Housing MarketReal Estate

U.S. home prices jump in Q4 as housing inventory continues to fall

Home prices climbed 6.6% annually to $274,900 in the fourth quarter of 2019

The national median existing single-family home price climbed 6.6% annually to $274,900 in the fourth quarter of 2019, according to the National Association of Realtors.

During the quarter, home prices increased in 94% of measured markets, equating to 170 out of 180 metropolitan areas. This is up from the 93% share seen in the third quarter of 2019. 

As housing inventory continues to dwindle, more and more homebuyers are facing affordability challenges due to rising home price appreciation, said NAR Chief Economist Lawrence Yun.

“It is challenging – especially for those potential buyers – where we have a good economy, low-interest rates and a soaring stock market, yet are finding very few homes available for sale,” Yun said. “We saw prices increase during every quarter of 2019 above wage growth.”

According to NAR, there were only 1.4 million existing homes available for sale at the end of 2019’s fourth quarter. This is 8.5% less than the total inventory available for sale at the end of the previous year’s Q4.

Average supply was also down in the fourth quarter, as months of supply declined from 4.0 months in Q4 2018 to 3.5 months in Q4 2019.

Online real estate marketplace realtor.com reported housing inventory fell to a near 3 -year low in the last month of Q4, with supply dropping by 12%.

This decline left the lowest number of homes available for sale in the U.S since January of 2018.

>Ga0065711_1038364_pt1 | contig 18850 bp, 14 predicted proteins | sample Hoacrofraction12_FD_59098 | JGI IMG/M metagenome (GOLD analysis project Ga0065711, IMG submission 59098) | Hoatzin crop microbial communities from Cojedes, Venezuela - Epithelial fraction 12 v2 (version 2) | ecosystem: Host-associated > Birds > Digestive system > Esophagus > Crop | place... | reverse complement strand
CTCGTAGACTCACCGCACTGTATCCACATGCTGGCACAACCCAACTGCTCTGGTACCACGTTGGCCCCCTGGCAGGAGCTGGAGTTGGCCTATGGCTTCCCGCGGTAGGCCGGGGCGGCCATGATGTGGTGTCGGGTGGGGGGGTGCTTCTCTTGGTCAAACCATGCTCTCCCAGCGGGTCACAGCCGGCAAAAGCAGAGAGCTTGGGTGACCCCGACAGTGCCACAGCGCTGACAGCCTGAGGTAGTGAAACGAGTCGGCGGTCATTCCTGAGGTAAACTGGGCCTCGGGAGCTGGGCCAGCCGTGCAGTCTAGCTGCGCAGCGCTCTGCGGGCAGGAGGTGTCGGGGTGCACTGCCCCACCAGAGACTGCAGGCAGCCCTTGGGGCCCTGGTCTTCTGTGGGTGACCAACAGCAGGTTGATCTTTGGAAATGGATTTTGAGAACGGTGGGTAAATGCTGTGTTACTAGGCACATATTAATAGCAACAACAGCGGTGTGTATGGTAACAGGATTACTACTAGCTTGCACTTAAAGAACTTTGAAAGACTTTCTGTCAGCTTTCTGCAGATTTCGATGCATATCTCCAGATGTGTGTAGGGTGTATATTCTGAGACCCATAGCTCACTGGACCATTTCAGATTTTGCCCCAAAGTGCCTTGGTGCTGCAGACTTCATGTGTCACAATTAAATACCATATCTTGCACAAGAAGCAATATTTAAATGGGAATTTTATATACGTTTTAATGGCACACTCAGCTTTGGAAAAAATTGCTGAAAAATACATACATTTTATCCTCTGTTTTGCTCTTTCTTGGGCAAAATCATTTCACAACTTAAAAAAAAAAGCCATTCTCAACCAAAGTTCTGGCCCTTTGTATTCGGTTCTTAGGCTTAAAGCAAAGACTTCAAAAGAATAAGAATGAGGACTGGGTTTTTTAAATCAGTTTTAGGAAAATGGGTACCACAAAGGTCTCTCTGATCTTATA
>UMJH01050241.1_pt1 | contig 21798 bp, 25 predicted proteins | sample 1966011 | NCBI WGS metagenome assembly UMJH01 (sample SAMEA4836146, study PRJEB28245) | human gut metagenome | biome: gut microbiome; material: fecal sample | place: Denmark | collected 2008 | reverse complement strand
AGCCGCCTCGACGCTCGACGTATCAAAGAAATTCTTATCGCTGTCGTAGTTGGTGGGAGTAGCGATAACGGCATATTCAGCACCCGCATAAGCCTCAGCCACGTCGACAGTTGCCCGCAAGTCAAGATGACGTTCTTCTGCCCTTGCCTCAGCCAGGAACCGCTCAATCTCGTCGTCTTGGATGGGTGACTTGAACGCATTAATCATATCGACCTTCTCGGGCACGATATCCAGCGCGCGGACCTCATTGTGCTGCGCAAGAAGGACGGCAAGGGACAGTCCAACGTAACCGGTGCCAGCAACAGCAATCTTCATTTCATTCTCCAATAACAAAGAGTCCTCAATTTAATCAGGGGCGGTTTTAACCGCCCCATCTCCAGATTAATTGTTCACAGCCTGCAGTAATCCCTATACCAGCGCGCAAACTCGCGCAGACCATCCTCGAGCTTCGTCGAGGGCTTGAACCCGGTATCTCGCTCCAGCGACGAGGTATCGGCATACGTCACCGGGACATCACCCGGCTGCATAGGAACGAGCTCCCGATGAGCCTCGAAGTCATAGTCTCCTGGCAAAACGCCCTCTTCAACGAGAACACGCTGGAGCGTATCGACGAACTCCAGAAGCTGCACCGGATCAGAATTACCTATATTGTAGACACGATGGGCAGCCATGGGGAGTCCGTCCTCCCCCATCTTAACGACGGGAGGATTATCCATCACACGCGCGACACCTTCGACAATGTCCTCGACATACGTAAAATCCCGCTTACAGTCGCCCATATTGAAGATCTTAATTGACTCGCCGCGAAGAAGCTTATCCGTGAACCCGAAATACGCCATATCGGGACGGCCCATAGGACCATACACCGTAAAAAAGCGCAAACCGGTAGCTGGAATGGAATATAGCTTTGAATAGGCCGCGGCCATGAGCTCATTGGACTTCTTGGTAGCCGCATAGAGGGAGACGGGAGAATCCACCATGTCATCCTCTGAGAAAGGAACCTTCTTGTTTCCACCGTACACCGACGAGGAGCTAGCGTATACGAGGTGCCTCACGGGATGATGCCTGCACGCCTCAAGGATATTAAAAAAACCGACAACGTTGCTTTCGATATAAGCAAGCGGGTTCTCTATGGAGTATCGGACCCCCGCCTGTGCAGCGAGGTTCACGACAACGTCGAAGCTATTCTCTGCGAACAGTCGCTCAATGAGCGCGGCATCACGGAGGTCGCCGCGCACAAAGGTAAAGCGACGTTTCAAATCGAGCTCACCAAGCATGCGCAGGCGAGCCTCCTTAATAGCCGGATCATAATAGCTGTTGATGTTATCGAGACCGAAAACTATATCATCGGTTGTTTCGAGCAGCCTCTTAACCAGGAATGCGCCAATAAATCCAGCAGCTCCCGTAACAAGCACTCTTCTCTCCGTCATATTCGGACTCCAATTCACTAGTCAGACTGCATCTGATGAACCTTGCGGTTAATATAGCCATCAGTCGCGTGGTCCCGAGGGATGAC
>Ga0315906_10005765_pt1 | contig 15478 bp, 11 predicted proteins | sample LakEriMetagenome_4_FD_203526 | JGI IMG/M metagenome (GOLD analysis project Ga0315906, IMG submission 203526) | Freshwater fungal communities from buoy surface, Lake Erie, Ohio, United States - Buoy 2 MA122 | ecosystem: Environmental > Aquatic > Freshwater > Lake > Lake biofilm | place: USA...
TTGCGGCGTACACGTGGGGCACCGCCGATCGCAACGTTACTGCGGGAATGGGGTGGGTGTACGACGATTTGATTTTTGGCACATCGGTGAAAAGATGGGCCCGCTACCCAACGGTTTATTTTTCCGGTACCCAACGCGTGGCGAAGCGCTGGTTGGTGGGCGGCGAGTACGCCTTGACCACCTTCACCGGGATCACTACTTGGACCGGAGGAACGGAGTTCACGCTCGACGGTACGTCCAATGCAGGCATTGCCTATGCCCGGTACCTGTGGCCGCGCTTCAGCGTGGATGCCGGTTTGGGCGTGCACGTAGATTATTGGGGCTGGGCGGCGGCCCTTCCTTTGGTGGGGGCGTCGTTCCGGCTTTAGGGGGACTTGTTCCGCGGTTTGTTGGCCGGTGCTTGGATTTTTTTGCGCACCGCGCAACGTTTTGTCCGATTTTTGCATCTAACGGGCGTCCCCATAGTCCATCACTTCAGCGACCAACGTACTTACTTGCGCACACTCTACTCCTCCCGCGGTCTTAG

“The significant inventory drop we saw in December is a harbinger of the continuing imbalance expected to plague this year’s markets, as the number of homes for sale is poised to reach historically low levels,” Realtor.com Senior Economist, George Ratiu said.

December’s inventory decline contributed to significant home price increases in a majority of the nation’s housing markets, regardless of price bracket.

NAR reports 18 housing markets across the country experienced double-digit price growth in Q4, including Trenton, New Jersey (18.2%), Boise City-Nampa, Idaho (13.7%), Gulfport-Biloxi, Mississippi (11.8%), Kingston, New York (11.2%) and Albuquerque, New Mexico. (11.1%).

While some of the increases are due to the changes in the types of homes that were available for sale during the quarter, Yun also attributes price growth to imbalances between the nation’s homebuyers and sellers.

“Rising home values typically create wealth gains for existing homeowners as shown in NAR’s latest study, however, areas that are deemed ‘too expensive’ will obviously have trouble attracting residents and companies looking to do business there,” Yun said. “We need a good balance that benefits both current and future homeowners, but right now, the balance is still in favor of home sellers.” 

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